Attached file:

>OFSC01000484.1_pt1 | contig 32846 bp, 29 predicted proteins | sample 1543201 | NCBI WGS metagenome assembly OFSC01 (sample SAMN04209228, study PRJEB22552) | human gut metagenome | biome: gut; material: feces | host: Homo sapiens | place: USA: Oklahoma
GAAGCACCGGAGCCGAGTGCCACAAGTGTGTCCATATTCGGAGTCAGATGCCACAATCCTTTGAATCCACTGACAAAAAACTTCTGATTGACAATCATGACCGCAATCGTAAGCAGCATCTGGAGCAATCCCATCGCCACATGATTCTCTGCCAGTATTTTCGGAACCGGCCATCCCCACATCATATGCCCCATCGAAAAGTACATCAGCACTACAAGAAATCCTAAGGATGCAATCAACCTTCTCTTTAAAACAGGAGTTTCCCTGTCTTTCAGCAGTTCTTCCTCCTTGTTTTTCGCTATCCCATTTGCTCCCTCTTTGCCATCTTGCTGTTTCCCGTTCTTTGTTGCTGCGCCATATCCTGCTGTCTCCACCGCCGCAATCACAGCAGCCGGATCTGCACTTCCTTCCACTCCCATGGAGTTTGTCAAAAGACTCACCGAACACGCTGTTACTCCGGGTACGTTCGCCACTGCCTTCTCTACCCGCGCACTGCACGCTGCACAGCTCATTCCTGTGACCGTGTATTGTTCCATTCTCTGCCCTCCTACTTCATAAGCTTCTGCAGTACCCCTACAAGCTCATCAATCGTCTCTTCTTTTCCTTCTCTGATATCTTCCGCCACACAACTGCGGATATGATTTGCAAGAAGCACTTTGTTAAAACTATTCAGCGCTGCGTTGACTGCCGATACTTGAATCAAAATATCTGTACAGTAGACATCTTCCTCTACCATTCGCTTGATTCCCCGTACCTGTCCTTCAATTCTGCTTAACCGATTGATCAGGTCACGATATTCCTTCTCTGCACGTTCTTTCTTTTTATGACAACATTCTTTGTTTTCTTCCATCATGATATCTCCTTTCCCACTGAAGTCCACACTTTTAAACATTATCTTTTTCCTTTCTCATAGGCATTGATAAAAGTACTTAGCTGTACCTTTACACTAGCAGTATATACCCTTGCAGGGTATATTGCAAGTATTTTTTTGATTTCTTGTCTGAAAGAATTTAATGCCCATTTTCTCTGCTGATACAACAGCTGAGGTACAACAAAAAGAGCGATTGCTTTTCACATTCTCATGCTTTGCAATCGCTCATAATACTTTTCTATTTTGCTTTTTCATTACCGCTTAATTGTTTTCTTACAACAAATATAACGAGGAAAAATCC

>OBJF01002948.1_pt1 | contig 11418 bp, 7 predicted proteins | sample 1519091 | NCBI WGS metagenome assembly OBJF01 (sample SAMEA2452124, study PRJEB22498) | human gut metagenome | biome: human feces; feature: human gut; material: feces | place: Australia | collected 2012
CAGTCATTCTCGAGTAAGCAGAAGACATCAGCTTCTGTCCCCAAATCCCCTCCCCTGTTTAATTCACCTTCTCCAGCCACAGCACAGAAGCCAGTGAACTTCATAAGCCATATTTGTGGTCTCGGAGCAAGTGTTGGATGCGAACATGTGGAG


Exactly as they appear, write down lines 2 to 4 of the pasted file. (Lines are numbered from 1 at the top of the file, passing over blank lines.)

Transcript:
GAAGCACCGGAGCCGAGTGCCACAAGTGTGTCCATATTCGGAGTCAGATGCCACAATCCTTTGAATCCACTGACAAAAAACTTCTGATTGACAATCATGACCGCAATCGTAAGCAGCATCTGGAGCAATCCCATCGCCACATGATTCTCTGCCAGTATTTTCGGAACCGGCCATCCCCACATCATATGCCCCATCGAAAAGTACATCAGCACTACAAGAAATCCTAAGGATGCAATCAACCTTCTCTTTAAAACAGGAGTTTCCCTGTCTTTCAGCAGTTCTTCCTCCTTGTTTTTCGCTATCCCATTTGCTCCCTCTTTGCCATCTTGCTGTTTCCCGTTCTTTGTTGCTGCGCCATATCCTGCTGTCTCCACCGCCGCAATCACAGCAGCCGGATCTGCACTTCCTTCCACTCCCATGGAGTTTGTCAAAAGACTCACCGAACACGCTGTTACTCCGGGTACGTTCGCCACTGCCTTCTCTACCCGCGCACTGCACGCTGCACAGCTCATTCCTGTGACCGTGTATTGTTCCATTCTCTGCCCTCCTACTTCATAAGCTTCTGCAGTACCCCTACAAGCTCATCAATCGTCTCTTCTTTTCCTTCTCTGATATCTTCCGCCACACAACTGCGGATATGATTTGCAAGAAGCACTTTGTTAAAACTATTCAGCGCTGCGTTGACTGCCGATACTTGAATCAAAATATCTGTACAGTAGACATCTTCCTCTACCATTCGCTTGATTCCCCGTACCTGTCCTTCAATTCTGCTTAACCGATTGATCAGGTCACGATATTCCTTCTCTGCACGTTCTTTCTTTTTATGACAACATTCTTTGTTTTCTTCCATCATGATATCTCCTTTCCCACTGAAGTCCACACTTTTAAACATTATCTTTTTCCTTTCTCATAGGCATTGATAAAAGTACTTAGCTGTACCTTTACACTAGCAGTATATACCCTTGCAGGGTATATTGCAAGTATTTTTTTGATTTCTTGTCTGAAAGAATTTAATGCCCATTTTCTCTGCTGATACAACAGCTGAGGTACAACAAAAAGAGCGATTGCTTTTCACATTCTCATGCTTTGCAATCGCTCATAATACTTTTCTATTTTGCTTTTTCATTACCGCTTAATTGTTTTCTTACAACAAATATAACGAGGAAAAATCC

>OBJF01002948.1_pt1 | contig 11418 bp, 7 predicted proteins | sample 1519091 | NCBI WGS metagenome assembly OBJF01 (sample SAMEA2452124, study PRJEB22498) | human gut metagenome | biome: human feces; feature: human gut; material: feces | place: Australia | collected 2012
CAGTCATTCTCGAGTAAGCAGAAGACATCAGCTTCTGTCCCCAAATCCCCTCCCCTGTTTAATTCACCTTCTCCAGCCACAGCACAGAAGCCAGTGAACTTCATAAGCCATATTTGTGGTCTCGGAGCAAGTGTTGGATGCGAACATGTGGAG